Academic journal article Western Folklore

Jay Mechling, Margaret Mead, Masculinities, and Me

Academic journal article Western Folklore

Jay Mechling, Margaret Mead, Masculinities, and Me

Article excerpt

Although I was never a student of Jay Mechling, he mentored me in many ways, first as a reviewer of my book, and then as an author whose work contributes to every course I teach. In particular, his book, On My Honor (2001), has added a new dimension to my consideration of gender, both in research and in teaching. In this article, I discuss his influence on me, especially through my teaching of On My Honor, in the same class where I also assign my book, At Play in Belfast (2003), and Margaret Mead's Growing up in New Guinea ([1930] 2000). I am playing a bit with one of Mechling's favorite theoretical constructs, the frame (Bateson 1972).

Frames here are more of a rhetorical device than the subject of a deep theoretical exploration. My intent is to illuminate the process whereby teaching the research of others can lead to new perspectives on one's own work. I conducted my research on Belfast playgrounds in the late 1990s, and when I wrote my book on the experiences and folklore of children in Belfast (Landos 2003), I focused my chapter about gender issues on the experiences of girls and women. I wrote from that perspective at least in part because I felt more intuitively familiar with "girl" issues. In addition, the feminine and domestic spheres were explicit on the playground, present in the folklore texts, and in the spatial organization of the playground (Landos 2003:84-123). More than ten years now separates my initial research, and analysis of my findings, from now. I find in teaching my own research that I now focus almost exclusively on masculinity and boys within the overarching narrative of my course on Childhood. I credit teaching Mead and Mechling to my students with the opportunity to revisit my own work, and allowing me to re-interpret my approach to gender on the playground. I arrive at this analytical moment because I literally framed my work with that of Mead and Mechling.

Framing is also a metaphor for the process by which I try to contextualize my students' awareness of cultural constructs like childhood and masculinity. I challenge my students, over the course of the semester, to see that two things they may take for granted as natural and given, Childhood and Masculinity, are not consistent through time and space, and that they vary cross-culturally.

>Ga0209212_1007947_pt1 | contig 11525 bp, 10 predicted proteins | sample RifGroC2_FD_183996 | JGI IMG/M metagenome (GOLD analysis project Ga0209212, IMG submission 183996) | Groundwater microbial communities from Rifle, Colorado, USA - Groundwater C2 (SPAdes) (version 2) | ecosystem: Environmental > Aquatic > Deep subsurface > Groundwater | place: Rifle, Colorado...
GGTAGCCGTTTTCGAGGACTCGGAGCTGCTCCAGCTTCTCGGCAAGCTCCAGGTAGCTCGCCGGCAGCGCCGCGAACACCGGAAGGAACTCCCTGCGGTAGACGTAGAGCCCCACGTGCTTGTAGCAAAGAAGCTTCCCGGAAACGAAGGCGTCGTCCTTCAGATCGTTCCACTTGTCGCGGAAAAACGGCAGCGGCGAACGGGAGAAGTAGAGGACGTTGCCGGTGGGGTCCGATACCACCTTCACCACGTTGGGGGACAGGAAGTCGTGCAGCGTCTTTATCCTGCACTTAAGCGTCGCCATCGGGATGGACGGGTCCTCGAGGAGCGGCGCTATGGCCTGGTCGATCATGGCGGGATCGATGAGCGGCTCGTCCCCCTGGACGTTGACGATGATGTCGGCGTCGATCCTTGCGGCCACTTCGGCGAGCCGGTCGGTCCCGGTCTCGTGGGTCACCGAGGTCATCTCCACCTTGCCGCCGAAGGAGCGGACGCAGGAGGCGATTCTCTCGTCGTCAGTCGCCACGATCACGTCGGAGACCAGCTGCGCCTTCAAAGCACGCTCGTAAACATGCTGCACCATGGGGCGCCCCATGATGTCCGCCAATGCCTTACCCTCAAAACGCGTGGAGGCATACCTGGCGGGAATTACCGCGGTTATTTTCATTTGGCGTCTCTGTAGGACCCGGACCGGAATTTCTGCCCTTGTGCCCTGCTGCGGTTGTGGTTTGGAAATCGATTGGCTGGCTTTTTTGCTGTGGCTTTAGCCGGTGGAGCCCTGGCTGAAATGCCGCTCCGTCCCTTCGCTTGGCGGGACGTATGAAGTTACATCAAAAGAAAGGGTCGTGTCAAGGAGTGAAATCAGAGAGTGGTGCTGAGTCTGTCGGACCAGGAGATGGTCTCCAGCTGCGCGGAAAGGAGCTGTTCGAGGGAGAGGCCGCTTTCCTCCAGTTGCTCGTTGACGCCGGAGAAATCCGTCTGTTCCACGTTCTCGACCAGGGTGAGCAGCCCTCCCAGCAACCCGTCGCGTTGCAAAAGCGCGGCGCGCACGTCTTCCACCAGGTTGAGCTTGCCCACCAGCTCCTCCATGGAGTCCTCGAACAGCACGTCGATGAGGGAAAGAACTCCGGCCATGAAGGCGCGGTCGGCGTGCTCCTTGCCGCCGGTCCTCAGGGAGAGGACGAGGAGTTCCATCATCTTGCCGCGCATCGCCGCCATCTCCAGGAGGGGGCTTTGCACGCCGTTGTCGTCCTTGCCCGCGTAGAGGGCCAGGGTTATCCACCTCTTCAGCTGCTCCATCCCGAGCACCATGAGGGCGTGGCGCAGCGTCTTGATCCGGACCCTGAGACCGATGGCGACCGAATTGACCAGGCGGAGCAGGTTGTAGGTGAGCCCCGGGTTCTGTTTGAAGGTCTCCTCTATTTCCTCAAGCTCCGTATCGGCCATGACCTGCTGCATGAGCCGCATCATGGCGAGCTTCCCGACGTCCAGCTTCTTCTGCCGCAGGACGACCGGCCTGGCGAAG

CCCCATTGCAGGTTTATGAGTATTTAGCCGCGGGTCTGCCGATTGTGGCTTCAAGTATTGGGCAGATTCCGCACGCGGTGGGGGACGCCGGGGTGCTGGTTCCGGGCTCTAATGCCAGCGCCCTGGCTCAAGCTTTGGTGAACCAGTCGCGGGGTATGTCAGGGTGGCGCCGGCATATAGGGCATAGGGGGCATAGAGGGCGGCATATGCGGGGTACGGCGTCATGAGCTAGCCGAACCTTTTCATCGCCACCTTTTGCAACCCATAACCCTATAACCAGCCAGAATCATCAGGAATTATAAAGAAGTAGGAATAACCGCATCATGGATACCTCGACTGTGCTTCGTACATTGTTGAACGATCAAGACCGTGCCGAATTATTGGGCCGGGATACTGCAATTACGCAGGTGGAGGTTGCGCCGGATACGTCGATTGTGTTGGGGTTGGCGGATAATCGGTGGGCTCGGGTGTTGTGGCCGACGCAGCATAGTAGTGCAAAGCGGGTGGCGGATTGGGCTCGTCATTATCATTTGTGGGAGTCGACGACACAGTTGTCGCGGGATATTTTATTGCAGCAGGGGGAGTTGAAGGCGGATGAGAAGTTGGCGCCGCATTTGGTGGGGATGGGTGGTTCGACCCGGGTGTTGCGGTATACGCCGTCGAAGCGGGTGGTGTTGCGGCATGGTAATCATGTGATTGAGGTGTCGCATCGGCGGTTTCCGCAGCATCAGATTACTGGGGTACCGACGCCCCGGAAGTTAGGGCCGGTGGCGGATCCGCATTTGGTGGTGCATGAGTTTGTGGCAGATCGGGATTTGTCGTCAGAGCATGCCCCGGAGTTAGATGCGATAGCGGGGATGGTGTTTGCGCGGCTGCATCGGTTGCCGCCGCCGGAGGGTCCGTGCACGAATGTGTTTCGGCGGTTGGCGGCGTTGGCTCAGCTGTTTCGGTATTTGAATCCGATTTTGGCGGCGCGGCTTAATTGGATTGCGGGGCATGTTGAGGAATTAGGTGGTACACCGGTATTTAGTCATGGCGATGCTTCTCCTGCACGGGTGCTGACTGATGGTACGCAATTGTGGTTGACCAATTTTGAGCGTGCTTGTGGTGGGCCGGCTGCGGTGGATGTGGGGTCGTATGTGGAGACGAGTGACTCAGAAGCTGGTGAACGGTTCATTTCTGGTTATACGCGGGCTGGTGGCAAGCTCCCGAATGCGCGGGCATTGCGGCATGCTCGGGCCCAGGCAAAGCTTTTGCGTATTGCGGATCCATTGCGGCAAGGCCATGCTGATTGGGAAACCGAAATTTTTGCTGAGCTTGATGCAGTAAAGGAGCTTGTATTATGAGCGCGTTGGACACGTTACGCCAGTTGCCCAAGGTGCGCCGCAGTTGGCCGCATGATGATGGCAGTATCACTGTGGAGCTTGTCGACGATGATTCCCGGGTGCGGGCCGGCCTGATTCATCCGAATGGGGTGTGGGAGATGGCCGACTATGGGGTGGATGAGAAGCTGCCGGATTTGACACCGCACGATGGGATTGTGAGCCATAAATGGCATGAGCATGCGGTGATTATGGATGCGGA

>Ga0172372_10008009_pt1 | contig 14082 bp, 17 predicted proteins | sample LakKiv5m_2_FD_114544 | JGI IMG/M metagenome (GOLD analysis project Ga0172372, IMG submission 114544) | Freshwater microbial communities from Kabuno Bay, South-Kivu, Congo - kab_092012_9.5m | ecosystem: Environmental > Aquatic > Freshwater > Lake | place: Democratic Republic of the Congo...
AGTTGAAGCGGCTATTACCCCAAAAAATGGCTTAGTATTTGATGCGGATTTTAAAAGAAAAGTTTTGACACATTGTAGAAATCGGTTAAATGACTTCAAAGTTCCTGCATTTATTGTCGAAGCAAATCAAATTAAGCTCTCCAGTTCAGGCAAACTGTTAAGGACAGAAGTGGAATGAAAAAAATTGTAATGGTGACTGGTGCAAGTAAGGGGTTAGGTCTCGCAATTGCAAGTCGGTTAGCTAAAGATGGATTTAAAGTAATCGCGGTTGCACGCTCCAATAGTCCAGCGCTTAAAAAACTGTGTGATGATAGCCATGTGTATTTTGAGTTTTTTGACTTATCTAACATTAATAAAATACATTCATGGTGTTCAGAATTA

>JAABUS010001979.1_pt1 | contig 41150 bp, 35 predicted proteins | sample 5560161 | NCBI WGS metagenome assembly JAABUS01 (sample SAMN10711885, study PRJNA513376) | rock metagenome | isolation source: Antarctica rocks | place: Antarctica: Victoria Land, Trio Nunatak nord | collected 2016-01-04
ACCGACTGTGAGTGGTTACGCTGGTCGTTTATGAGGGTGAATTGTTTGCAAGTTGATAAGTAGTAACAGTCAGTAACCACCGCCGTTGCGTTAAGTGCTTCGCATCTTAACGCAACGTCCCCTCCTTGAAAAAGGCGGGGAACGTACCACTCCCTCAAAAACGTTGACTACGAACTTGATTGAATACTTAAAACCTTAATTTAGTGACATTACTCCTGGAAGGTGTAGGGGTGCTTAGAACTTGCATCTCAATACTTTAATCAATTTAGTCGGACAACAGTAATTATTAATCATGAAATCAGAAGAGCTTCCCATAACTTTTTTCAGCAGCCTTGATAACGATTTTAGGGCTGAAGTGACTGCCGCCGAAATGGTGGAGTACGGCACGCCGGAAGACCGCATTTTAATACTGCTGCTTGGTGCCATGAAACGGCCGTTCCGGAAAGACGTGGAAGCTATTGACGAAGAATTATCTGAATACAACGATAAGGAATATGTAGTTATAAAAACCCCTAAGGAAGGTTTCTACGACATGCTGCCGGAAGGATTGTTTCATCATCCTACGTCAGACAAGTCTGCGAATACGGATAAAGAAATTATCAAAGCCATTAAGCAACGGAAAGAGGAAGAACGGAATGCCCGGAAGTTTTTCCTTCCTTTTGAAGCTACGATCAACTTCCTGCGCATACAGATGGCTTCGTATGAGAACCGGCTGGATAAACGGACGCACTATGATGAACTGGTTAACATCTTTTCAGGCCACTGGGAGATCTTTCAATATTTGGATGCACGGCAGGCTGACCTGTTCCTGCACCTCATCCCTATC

I bookend the course I teach with Mead's Growing up in Nexu Guinea and Mechling's On My Honor. I begin with Mead not just to give my students an opportunity to read the works of a classic anthropologist, but also because Growing up in New Guinea is fundamentally concerned with de-coupling culture, childhood, and gender roles from biological determinism. Her cultural constructivist approach is applied not just to her descriptions and analyses of the Mantis of New Guinea, but also to the contemporary culture of the United States. Mead uses our interest in The Other and the Exotic to draw us into growing up in New Guinea, only to turn it into a treatise on what is wrong with our own society, and how she thinks we might go about fixing it. Her mission to make the familiar exotic, and the exotic familiar, is also the goal I set for myself and for my students.

I end my course with Mechling, after taking students on a "tour" of childhoods in various parts of the world (depending on the semester, they "visit" parts of Africa, Northern Ireland, Central America, Bangladesh, and Iceland) , to end with what they might have considered to be familiar: the Boy Scouts of America (BSA), and American boyhood. Mechling's commitment to the rich description of the folklife of the scout troops, and the detailed history of the concept of masculinity not just in the BSA but in American society generally, requires his readers to expand our notions of what childhood and gender roles mean. Folklorists are familiar with the popular notion that folklore materials are "just games." But those games, jokes, and songs, as Mechling shows us, and as I try to demonstrate here, can be entries to important and potentially transformative ideas about gender and childhood. …

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